Similarly, I’m sure those who believe in one or more gods can enjoy studying theology. I have no interest, so it would be a waste of my valuable time to spend studying or discussing theology.
While I recognize that the various aspects of religions have influenced art, literature, and music greatly over the years, I don’t care about those connections. If I can enjoy the art, literature, or music by itself, fine, but I don’t need to bother with the theological connections. Bach wrote great music. Suffice it to recognize that. The fact that he wrote much of it for church services is of no consequence or interest to me.
Let me respectfully assure all at CFI that unitheism is about oneness, not about “one or more gods”.
THE WORK OF WILLIAM A. TILLER
A materials scientist who writes about our oneness with all that is http://www.tiller.org/
“For the last four hundred years, an unstated assumption of science is that human intention cannot affect what we call “physical reality.”
Our experimental research of the past decade shows that, for today’s world and under the right conditions, this assumption is no longer correct.
We humans are much more than we think we are and Psychoenergetic Science continues to expand the proof of it.”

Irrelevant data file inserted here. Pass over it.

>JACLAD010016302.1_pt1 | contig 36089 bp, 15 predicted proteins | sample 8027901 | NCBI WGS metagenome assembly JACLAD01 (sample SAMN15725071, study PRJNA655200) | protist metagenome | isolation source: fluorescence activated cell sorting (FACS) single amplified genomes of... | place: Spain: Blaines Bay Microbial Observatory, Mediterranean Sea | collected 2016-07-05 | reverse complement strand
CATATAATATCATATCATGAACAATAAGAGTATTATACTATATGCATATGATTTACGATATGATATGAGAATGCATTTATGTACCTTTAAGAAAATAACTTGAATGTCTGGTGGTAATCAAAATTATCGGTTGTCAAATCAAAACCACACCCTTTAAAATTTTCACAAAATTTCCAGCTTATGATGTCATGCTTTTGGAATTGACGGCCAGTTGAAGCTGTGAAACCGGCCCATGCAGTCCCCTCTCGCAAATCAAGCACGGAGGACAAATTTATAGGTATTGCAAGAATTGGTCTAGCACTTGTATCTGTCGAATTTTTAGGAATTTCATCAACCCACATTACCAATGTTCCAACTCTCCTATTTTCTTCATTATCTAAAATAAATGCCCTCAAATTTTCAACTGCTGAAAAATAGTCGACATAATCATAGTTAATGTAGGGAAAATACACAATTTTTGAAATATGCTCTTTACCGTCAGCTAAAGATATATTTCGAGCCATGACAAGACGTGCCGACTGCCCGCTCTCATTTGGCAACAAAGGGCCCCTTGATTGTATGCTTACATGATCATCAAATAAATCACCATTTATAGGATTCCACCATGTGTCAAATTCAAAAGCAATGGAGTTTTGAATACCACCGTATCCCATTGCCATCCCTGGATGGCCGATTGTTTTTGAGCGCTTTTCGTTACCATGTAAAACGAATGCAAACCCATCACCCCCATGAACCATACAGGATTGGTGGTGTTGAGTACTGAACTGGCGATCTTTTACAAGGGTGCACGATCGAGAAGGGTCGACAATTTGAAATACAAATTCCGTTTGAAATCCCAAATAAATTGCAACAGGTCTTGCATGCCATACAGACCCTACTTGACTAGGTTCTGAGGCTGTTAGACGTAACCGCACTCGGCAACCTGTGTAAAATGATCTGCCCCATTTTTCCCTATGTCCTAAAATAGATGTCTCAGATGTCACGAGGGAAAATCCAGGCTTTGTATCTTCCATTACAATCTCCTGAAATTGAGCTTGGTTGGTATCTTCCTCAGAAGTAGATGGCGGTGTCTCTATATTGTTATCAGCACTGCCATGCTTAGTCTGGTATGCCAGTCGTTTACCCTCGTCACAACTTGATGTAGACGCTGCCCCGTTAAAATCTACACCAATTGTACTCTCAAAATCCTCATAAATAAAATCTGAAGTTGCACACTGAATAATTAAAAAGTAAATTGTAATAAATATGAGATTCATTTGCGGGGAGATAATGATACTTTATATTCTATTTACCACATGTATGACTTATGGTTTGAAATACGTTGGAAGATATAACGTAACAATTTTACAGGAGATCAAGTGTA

- William A. Tiller
William A. Tiller, Ph.D. is a professor emeritus of Materials Science and Engineering at Stanford University. He is also the author of Science and Human Transformation, a book on esoteric concepts such as subtle energies, beyond the four fundamental forces, which he believes act in concert with human consciousness. Tiller appeared in the 2004 film What the Bleep Do We Know!?. [Wiki.]
William A. Tiller, Ph.D. is a professor emeritus of Materials Science and Engineering at Stanford University. He is also the author of Science and Human Transformation, a book on esoteric concepts such as subtle energies, beyond the four fundamental forces, which he believes act in concert with human consciousness. Tiller appeared in the 2004 film What the Bleep Do We Know!?.
That film is one of the worst examples of pseudoscientific thinking extant. Good reverend, you need to get your head out of the clouds and study some real science. This is perfect example of why Bertrand Russell considered theists “feeble and a little contemptible.”